Filmmaker, screenwriter and director Danièle Thompson is a leading figure of French cinema. We met with her as part of the release of her movie Cézanne and I in the United States on March 31. The film follows the turbulent friendship and rivalry between painter Paul Cézanne (played by Comédie Française actor Guillaume Gallienne) and writer Emile Zola (Guillaume Canet), who were both from Aix-en-Provence in Southern France.
France-Amérique: Why does your film swing between the characters’ conflicting feelings of love and resentment?
Danièle Thompson: I was fascinated by the passionate friendship (in both senses of the term) between Cézanne and Zola that I discovered rather late while reading an article, followed by biographies of both artists. I found it quite miraculous that their friendship lasted so long. It thrived on long-lasting childhood memories, and yet was damaged by various events in their lives. I was particularly interested in how their fates diverged: Zola grew up in poverty and rose to become a renowned author with a bourgeois lifestyle, whereas Cézanne was born into a bourgeois family and slipped into poverty.
Would it be right to say they had a toxic friendship, or does that smack of pop-psychology?
I would say it was a toxic friendship laced with tenderness. Cézanne was manic-depressive, and his personality and attitude could make other people feel rejected. At the same time, the feeling of being disliked and the rejection of his work by critics must have been horribly painful. He had to cope with a double rejection, by his peers and by his best friend. He truly admired Zola, despite being jealous of his success. In his eyes, Zola had become someone important, and lived like a member of the bourgeoisie. As for Zola, he was very fond of Cézanne, but not of his work. And yet there was something very intense between them. I read letters they wrote to each other. They are filled with such tenderness and intimacy, not dissimilar to love letters.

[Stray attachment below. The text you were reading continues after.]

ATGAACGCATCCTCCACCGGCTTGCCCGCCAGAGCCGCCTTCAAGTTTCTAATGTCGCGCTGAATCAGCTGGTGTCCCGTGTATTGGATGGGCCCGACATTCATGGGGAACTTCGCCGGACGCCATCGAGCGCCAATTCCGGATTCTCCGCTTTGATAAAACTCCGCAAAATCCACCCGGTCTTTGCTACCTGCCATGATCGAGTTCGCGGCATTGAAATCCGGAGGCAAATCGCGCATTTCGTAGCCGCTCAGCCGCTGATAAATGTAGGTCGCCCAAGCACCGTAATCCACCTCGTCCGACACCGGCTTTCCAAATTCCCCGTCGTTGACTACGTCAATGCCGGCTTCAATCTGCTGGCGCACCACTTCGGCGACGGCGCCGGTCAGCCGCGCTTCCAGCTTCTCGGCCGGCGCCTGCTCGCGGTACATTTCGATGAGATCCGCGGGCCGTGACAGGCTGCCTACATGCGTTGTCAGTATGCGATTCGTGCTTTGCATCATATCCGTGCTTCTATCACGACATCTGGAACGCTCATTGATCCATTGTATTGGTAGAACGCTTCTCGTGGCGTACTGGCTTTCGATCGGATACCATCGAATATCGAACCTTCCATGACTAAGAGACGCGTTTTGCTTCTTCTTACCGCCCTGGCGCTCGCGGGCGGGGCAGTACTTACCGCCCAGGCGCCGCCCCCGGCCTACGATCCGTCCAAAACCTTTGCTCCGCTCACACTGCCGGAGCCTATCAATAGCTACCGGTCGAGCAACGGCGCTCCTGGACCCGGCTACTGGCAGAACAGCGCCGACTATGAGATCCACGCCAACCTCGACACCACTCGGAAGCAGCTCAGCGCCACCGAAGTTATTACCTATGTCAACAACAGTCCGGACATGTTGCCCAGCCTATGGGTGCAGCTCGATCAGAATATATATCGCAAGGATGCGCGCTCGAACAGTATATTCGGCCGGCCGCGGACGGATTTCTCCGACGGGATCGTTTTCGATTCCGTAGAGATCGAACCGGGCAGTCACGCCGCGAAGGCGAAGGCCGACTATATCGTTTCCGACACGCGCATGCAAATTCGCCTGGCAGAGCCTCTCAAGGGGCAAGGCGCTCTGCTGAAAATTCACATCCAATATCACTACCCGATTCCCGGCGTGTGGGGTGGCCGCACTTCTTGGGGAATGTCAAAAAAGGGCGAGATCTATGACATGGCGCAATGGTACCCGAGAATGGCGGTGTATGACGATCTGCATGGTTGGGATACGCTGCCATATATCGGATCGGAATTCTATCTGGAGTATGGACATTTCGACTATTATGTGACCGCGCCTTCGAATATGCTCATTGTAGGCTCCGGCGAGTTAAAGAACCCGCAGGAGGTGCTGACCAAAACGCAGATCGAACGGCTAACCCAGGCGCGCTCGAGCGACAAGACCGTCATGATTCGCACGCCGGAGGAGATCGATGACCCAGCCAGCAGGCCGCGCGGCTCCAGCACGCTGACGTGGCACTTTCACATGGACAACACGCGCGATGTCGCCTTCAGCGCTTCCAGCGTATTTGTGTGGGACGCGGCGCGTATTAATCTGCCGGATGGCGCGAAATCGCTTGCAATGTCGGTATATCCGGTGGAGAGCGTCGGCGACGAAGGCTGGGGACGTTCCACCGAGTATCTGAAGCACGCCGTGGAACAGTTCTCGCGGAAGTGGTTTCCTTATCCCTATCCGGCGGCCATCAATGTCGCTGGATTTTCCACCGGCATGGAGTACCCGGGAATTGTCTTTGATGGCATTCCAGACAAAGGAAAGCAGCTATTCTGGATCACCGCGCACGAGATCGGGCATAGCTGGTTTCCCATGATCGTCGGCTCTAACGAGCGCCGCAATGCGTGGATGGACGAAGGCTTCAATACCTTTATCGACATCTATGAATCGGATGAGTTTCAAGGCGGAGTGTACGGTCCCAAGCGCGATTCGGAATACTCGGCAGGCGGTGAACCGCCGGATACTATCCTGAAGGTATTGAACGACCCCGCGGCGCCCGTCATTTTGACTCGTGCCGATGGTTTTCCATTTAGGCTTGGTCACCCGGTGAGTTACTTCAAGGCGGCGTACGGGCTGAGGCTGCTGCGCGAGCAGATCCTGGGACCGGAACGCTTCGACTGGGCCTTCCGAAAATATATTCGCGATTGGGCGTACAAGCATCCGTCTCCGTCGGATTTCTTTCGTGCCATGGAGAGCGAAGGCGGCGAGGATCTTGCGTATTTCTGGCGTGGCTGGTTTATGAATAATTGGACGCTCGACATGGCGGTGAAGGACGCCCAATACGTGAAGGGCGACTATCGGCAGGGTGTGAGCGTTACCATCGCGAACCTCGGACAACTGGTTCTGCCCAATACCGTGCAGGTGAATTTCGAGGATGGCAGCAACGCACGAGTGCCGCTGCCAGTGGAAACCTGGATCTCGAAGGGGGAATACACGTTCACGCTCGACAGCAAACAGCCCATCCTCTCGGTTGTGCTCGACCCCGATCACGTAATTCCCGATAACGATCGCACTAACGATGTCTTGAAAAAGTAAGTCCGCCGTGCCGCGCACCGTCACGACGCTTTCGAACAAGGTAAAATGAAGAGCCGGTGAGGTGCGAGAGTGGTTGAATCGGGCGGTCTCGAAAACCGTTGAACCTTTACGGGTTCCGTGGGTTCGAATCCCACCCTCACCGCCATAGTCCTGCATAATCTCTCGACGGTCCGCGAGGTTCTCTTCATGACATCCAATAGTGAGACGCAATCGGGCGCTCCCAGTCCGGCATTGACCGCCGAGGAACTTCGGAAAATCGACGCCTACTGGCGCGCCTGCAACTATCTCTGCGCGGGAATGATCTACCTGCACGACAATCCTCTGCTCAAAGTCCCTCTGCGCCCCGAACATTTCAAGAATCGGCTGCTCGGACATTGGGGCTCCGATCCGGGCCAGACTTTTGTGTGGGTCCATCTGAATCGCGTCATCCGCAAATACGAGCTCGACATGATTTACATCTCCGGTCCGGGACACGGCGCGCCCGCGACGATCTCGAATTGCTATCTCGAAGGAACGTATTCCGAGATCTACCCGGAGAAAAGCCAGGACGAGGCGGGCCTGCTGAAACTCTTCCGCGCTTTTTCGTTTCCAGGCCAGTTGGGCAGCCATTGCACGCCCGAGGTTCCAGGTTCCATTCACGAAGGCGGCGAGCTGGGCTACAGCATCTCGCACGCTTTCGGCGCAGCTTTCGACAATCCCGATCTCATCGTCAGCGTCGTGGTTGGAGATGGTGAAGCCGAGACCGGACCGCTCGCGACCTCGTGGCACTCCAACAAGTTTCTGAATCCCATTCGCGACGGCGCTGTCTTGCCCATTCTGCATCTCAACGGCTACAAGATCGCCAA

Who out of Cézanne and Zola do you find the most endearing?
Zola was a humanist, famed for having defended General Dreyfus, for his rigor, humanity and honesty. But his apparent blandness in the film may cause frustration. He seems all to ready to turn the other cheek, only to be better slapped! Unlike Zola, Cézanne was hypersensitive, obsessed with his paintings, and all in all quite indifferent to the rest of the world. The former immersed himself in city life, while the latter was only interested in his own landscape. In a scene cut from the final film, Zola tells Cézanne about the war in 1870. Cézanne retorts by pointing at the landscape, saying: “My war is a red roof and a blue sea. As Guillaume Gallienne quite accurately said: “Cézanne is an endearing character, but such a pain!” But I really love both of them, because broken friendships and artists missing out on a chance at success break my heart.
Watch the trailer: